A company hired to dispose of dirt from the Highway 99 tunnel project through Seattle has been cited by the state Department of Labor & Industries (L&I) for underpaying workers by more than $370,000.
Glacier Northwest contracted with Seattle Tunnel Partners (STP), the public project’s prime contractor, for an estimated $28 million. Glacier disposed of dirt and other materials excavated by Bertha, the tunnel-boring machine. Glacier and STP recently appealed the citation.
This was the only project that the Glacier Northwest disposal site was accepting dirt from, so L&I was able to identify the specific workers and hours worked. Because the tunnel is a public works project, those workers are entitled to prevailing wages, which they did not get.
“Many workers aren’t aware of the specific wages they must be paid when working on public projects like this one,” said Jim Christensen, L&I’s Prevailing Wage Program manager. “The law is clear in this case: The use of public funds means Glacier has the responsibility of paying proper prevailing wages.”
L&I enforces the state’s prevailing wage law, which protects workers by setting wages for specific work. The law helps ensure that contractors have a level playing field when bidding on public projects.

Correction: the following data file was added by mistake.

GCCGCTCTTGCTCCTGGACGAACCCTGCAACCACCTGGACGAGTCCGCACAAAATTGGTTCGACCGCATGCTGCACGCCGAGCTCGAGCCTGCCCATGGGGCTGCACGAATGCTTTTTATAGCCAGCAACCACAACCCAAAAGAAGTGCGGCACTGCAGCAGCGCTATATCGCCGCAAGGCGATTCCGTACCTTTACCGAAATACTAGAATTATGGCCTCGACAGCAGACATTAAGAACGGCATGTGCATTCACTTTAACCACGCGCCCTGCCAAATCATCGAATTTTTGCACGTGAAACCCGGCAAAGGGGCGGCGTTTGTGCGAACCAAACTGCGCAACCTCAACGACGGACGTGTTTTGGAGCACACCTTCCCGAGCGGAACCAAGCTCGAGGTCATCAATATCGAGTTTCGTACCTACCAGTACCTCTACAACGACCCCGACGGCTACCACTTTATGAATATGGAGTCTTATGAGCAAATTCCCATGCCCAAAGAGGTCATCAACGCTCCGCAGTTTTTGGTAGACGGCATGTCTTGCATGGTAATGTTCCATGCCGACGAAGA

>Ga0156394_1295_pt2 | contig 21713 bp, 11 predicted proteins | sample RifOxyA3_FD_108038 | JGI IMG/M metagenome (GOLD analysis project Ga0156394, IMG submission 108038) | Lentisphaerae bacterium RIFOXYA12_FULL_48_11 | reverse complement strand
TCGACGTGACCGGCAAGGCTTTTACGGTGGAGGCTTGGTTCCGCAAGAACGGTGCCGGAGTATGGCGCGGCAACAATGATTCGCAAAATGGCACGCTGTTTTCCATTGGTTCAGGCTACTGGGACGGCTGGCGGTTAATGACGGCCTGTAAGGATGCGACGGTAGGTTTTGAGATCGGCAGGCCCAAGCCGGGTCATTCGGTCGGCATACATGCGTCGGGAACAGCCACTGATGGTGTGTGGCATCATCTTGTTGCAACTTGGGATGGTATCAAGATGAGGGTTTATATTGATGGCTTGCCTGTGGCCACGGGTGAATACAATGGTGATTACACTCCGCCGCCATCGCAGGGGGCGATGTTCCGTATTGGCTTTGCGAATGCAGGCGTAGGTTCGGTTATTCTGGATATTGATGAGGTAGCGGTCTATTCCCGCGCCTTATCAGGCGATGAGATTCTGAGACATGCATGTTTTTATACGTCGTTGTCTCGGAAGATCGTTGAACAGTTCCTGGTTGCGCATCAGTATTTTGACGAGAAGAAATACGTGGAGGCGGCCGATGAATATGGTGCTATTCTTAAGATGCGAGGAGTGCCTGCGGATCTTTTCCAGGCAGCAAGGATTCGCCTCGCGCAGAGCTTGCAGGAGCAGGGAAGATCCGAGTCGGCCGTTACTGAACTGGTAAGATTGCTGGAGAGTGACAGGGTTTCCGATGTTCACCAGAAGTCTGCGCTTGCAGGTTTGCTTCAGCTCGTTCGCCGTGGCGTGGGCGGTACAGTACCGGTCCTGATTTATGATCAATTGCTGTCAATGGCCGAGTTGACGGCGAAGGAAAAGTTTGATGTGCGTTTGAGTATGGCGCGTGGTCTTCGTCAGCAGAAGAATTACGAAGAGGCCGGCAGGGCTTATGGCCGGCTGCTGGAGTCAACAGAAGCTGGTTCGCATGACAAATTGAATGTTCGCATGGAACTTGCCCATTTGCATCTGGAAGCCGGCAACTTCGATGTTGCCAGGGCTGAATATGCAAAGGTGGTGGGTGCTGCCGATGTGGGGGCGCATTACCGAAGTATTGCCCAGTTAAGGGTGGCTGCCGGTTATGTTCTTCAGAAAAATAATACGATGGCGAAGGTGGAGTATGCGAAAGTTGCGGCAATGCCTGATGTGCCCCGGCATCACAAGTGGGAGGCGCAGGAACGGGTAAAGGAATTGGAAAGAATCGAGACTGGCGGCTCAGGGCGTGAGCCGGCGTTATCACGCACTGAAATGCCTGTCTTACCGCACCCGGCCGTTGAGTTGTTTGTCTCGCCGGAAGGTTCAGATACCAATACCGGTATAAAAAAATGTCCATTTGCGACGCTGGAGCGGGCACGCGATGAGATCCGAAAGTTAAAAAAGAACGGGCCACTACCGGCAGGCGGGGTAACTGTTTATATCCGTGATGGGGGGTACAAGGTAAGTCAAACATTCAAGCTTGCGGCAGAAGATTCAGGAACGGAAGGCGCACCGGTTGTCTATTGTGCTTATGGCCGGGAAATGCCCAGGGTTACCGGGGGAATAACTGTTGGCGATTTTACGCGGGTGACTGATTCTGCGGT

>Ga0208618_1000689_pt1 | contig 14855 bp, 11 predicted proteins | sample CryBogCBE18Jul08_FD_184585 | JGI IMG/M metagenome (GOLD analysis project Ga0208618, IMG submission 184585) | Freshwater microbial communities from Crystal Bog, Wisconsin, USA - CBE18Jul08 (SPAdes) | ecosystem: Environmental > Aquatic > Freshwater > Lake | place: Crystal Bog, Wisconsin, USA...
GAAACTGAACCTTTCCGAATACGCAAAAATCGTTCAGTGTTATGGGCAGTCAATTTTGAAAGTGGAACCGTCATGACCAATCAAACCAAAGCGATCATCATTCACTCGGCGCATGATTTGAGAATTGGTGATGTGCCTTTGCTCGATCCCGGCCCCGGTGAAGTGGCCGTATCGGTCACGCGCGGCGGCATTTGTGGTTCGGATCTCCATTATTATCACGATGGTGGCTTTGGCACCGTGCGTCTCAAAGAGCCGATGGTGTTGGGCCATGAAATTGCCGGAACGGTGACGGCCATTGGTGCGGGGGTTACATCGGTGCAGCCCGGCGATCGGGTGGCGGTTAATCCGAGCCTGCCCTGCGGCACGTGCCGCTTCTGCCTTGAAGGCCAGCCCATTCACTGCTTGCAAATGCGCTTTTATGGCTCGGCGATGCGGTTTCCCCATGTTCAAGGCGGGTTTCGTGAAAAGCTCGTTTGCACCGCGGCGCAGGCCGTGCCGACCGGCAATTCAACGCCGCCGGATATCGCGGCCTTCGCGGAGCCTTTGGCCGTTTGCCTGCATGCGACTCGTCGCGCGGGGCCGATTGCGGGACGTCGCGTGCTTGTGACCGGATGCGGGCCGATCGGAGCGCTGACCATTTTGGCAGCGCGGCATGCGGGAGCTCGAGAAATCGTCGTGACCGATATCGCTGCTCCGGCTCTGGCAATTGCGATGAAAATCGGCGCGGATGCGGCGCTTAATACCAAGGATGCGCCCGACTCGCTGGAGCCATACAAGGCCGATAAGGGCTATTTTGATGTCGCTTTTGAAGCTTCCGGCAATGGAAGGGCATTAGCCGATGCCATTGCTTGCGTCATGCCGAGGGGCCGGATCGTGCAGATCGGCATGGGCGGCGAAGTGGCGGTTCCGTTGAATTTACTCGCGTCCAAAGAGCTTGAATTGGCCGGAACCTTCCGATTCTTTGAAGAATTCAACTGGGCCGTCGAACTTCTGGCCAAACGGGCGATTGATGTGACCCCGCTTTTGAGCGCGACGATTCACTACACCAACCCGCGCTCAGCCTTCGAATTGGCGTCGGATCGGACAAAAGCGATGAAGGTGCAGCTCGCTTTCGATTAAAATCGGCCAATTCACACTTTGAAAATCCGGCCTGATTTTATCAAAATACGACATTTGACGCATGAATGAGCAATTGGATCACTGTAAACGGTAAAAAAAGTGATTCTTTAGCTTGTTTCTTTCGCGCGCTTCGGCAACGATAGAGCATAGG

Some workers owed thousands
The L&I investigation found that Glacier Northwest owes 46 employees approximately $370,600 for their work spreading an estimated 2.2 million tons of dirt at the former Mats Mats Quarry near Port Ludlow. They were paid $27.69–$31.34 per hour but should have received $49.48 per hour running cranes, skid loaders, dump trucks, dozers, and excavators.
The amount owed to individual workers depends on how long they worked; it ranges from nearly $90 to more than $30,500.
Work at the disposal site involved setting and operating two floating cranes to offload hundreds of barges, all carrying dirt from the Highway 99 tunnel project. The dirt was then moved to the quarry using conveyors, trucks and other equipment. The contract precluded dirt from any other project to be dumped at the location.
In 2018, L&I industrial relations agents investigated and closed 300 cases involving the payment of prevailing wages and returned $1,461,452 to workers.